Deep learning meets sparse distributed representations: The Kanerva Machine



“We present an end-to-end trained memory system that quickly adapts to new data and generates samples like them. Inspired by Kanerva’s sparse distributed memory, it has a robust distributed reading and writing mechanism. The memory is analytically tractable, which enables optimal on-line compression via a Bayesian update-rule. We formulate it as a hierarchical conditional generative model, where memory provides a rich data-dependent prior distribution. Consequently, the top-down memory and bottom-up perception are combined to produce the code representing an observation. Empirically, we demonstrate that the adaptive memory significantly improves generative models trained on both the Omniglot and CIFAR datasets. Compared with the Differentiable Neural Computer (DNC) and its variants, our memory model has greater capacity and is significantly easier to train.”

The Kanerva Machine: A Generative Distributed Memory

Kanerva, Pentti (1988). Sparse Distributed Memory

Results are still not as good as with GANs


The adversarial component that makes GANs work is orthogonal to the contribution proposed here. You could add an adversarial loss to this model to encourage it to generate higher quality samples in the same way that people add adversarial losses to other generative models like regular VAEs. The VAE-GAN is a successful example of this, and the same could be applied to the KM generator.


Fun fact: Pentti Kanerva actually worked for Jeff at one point.

Kanerva, Pentti (1988). Sparse Distributed Memory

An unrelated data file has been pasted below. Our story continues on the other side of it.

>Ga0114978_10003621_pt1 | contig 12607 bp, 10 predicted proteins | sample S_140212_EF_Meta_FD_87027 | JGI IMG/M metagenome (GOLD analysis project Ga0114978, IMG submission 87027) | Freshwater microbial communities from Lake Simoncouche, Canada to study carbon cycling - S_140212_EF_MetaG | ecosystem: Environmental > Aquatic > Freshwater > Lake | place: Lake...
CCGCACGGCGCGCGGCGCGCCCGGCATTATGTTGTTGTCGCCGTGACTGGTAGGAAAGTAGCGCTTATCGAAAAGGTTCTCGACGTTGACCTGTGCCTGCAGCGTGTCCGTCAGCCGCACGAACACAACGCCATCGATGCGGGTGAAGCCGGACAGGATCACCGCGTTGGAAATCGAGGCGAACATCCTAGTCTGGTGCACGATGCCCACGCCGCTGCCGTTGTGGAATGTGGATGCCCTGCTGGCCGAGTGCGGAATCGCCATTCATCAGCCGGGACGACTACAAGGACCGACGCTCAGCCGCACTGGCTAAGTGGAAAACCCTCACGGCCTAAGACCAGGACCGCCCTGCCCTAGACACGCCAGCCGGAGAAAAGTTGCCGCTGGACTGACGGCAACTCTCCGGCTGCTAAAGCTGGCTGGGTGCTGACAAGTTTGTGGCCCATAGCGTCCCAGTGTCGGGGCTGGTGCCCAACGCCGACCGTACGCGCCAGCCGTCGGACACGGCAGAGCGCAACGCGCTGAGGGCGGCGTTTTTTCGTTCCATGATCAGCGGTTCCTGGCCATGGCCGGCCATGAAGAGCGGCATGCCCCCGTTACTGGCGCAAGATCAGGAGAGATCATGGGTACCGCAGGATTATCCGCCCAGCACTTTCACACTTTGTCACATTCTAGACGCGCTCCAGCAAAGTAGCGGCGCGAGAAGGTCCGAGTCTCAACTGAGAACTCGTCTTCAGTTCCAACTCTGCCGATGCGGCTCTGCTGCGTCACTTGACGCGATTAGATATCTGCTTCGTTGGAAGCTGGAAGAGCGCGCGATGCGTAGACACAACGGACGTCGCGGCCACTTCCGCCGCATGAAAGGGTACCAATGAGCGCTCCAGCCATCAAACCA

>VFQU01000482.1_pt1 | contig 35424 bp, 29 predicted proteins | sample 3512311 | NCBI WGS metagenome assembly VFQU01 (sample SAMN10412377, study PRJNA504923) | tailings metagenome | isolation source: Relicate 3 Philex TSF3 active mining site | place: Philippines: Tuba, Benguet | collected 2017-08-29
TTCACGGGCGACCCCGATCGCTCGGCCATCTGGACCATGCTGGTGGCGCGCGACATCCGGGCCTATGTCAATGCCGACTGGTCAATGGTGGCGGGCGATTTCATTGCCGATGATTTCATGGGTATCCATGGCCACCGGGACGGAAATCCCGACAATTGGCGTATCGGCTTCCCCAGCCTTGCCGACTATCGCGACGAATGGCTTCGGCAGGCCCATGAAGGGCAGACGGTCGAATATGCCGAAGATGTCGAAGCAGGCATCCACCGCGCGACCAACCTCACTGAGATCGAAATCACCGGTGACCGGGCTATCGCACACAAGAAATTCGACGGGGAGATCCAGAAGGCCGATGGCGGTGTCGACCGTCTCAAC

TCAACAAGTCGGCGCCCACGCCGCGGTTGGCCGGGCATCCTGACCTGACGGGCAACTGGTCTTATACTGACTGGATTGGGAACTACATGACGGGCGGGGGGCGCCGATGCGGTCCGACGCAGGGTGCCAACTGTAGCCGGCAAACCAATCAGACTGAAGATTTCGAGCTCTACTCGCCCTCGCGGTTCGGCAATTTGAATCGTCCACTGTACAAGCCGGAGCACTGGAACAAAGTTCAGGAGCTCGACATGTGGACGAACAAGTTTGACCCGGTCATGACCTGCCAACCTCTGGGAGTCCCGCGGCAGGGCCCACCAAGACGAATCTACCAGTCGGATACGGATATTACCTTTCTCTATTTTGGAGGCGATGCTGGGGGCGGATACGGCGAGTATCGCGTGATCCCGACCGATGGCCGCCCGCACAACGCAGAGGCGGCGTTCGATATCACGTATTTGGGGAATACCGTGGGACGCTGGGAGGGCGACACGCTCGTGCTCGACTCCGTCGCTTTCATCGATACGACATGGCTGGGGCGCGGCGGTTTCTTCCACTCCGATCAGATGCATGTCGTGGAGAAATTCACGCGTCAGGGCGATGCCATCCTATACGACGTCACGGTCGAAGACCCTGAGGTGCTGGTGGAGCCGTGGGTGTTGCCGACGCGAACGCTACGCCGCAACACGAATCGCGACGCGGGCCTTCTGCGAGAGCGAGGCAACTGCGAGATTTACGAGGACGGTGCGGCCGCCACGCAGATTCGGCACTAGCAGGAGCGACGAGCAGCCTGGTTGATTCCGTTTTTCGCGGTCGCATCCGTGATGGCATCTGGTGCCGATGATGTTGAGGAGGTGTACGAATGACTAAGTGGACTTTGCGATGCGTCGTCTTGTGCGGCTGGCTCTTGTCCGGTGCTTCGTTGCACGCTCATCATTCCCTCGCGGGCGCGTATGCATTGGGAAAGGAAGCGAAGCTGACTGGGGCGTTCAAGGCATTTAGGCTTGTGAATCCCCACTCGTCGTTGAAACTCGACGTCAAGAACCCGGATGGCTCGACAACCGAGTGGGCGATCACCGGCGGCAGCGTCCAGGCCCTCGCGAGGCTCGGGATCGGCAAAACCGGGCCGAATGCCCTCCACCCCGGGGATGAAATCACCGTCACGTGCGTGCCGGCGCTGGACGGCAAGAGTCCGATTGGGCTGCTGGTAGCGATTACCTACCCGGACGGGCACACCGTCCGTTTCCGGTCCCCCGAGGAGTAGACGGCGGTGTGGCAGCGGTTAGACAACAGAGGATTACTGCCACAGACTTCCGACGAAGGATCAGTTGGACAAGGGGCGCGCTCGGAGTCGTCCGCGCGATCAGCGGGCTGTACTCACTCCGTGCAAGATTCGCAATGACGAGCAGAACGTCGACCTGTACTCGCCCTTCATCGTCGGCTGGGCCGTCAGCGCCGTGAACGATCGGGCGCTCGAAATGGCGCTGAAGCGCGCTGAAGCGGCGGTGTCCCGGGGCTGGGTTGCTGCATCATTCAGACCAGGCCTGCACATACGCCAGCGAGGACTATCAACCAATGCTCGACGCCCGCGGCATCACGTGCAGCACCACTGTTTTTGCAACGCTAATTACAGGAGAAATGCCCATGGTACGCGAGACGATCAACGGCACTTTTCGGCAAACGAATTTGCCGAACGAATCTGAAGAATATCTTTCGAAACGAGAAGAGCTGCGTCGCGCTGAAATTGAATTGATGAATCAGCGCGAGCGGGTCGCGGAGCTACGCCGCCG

WOW! This is excellent. It is easier to understand the world if one has a memory of the world and feed forward perception synergisticly combines with feed back predictions (Hawkins). There is also this paper below, Deepmind papers seem to come in chunks.
Demis is on a decades long march. Immensely impressive.

Demis Hassabis, Dharshan Kumaran, Seralynne D Vann, and Eleanor A Maguire. Patients with hippocampal amnesia cannot imagine new experiences.
Proceedings of the National Academy of Sciences, 104(5):1726–1731, 2007.


Can we use this on a temporal data? Or what will be a limitation?


I think there is more clarity to be had by simplifying neural networks and memory systems to the greatest extent possible. They tend to be more machine efficient anyway.
Can you simplify something that is already simple? Sure you can, whether that is by architectural changes or using bit hacks and ideas that reduce the number of hardware logic gates. There is always something you can do.
Hence I object to complex papers on AI which anyway introduce human designed biases/restrictions into systems that are ultimately very limiting.
I’m kind of looking at ‘spinner’ projection based neural networks at the moment.
Of course you can and should simplify what they have done.
Basically you can have fully connected neural networks with only one weight per neuron if you like. Or a few weights.


I hear you. The reason we are working on DL / HTM mashups are because we want people to pay more attention to the lessons we have learned from the brain. I’m not sure these enhancements we’re uncovering by applying HTM ideas to DL platforms will go anywhere in production systems. But these are ways of re-thinking the current AI landscape, and it helps to get other people thinking in our direction.